Detective Inspector Burton of the Royal Cayman Islands Police Service testified that it was believed that the car accident was actually a first attempt at suicide because, “There was no apparent reason for him to swerve into an oncoming truck.” 

After being seen at the George Town Hospital for injuries relating to the accident, which were not serious, the court heard that Mr. Delessio was picked up by his wife and her friend and dropped off at his home. 

Written testimony from the children in the home revealed that he went to his room after smoking a cigarette and was not heard from or seen again. Upon returning home in the evening his wife pried the room door open. She realised that the bathroom door was also locked and used a screw driver to open the door.  

There she said she found Mr. Delessio in the bathtub with both his wrists slit and an orange box cutter around the area. 

Dr. Shravana Jyoti, who conducted the autopsy, testified that the cause was haemorrhage as the result of massive external bleeding as a consequence of cut wounds to both wrists. He said a clinical history of depression, anxiety and insomnia, as well as past suicidal attempts, past trauma to the head and chronic pain were all contributing factors. 

The state of mind of the person at the time of death was to be crucial in the juror’s finding.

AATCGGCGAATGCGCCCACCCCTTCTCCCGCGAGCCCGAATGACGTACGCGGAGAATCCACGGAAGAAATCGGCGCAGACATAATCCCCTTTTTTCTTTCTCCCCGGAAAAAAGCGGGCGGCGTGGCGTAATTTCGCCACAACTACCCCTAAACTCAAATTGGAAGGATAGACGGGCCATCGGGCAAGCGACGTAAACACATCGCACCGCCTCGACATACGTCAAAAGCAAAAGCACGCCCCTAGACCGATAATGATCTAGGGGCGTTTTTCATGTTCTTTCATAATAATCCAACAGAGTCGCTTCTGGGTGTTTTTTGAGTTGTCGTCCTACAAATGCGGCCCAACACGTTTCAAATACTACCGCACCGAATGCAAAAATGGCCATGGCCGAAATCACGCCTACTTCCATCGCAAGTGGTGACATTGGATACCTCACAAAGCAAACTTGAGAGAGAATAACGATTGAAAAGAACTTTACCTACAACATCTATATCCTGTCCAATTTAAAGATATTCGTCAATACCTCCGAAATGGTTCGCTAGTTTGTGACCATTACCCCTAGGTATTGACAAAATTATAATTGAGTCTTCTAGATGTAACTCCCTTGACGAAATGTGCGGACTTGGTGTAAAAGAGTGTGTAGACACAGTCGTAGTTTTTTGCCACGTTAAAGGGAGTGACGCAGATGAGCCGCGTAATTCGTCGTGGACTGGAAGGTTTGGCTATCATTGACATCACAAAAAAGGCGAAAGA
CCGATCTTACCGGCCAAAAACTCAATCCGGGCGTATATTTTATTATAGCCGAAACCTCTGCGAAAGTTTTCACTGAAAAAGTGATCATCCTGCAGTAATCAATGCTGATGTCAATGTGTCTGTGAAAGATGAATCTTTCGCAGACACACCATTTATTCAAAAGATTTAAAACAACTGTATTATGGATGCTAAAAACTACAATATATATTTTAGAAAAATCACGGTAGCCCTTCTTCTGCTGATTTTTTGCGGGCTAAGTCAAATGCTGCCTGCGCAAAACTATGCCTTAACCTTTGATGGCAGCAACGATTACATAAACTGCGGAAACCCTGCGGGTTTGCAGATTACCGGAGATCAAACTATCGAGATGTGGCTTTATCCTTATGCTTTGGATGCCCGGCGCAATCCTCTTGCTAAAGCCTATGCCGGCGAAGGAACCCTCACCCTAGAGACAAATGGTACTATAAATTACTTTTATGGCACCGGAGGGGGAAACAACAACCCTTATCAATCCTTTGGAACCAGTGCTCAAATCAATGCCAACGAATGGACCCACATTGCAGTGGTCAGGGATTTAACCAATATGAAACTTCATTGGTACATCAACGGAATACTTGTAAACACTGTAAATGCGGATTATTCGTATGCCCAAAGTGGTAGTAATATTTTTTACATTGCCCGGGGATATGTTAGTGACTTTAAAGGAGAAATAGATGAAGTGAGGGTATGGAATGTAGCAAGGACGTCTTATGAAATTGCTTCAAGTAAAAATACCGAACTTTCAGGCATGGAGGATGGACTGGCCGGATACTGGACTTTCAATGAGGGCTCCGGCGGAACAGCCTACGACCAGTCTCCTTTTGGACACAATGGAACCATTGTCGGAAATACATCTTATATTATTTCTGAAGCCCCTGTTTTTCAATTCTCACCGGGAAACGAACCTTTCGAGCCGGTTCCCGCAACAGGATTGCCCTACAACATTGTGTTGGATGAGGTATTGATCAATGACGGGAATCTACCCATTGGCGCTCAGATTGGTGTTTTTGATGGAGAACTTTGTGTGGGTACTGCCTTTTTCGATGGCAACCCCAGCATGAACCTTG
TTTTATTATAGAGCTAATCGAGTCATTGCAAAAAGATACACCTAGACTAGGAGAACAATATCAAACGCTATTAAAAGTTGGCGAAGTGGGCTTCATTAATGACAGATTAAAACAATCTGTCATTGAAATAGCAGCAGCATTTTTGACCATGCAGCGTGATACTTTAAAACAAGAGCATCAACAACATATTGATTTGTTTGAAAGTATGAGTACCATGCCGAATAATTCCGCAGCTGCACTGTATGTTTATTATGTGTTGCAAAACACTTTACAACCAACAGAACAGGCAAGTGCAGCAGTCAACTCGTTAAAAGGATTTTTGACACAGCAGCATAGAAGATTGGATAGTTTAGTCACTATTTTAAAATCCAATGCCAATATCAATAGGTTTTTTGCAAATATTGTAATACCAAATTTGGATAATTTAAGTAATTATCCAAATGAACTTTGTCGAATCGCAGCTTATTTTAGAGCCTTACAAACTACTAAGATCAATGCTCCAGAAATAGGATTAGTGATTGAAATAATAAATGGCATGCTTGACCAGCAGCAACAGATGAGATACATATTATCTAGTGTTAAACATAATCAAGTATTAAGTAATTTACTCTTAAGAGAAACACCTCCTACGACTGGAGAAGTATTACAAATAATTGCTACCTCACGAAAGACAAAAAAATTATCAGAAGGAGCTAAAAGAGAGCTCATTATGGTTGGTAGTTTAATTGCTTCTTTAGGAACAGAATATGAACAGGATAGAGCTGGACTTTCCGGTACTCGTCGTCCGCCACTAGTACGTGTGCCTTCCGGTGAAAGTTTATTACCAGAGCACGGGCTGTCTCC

1. This is a very sad story.

    However, I cannot help but think that greater steps should have been taken to protect this gentleman from himself.

    How does one attempt such a violent suicide only to be released by the authorities to private citizens (family) and be able to ‘successfully’ accomplish his mission a few hours later?

  2. Our sympathy goes out to this family in their time of grief.
    I must say that someone responsible for this man’s physical and mental health has apparently either breached or shirked their duty of care in not restraining him to protect this patient from harm. I agree with Whodatis why would they release him on his family and society to hurt himself and possibly someone else.
    There’s more to this than what we’re hearing. Where is Children and Families (social Services) in all this what were they findings?

    Cayman need to get their act together on these serious social and health issues.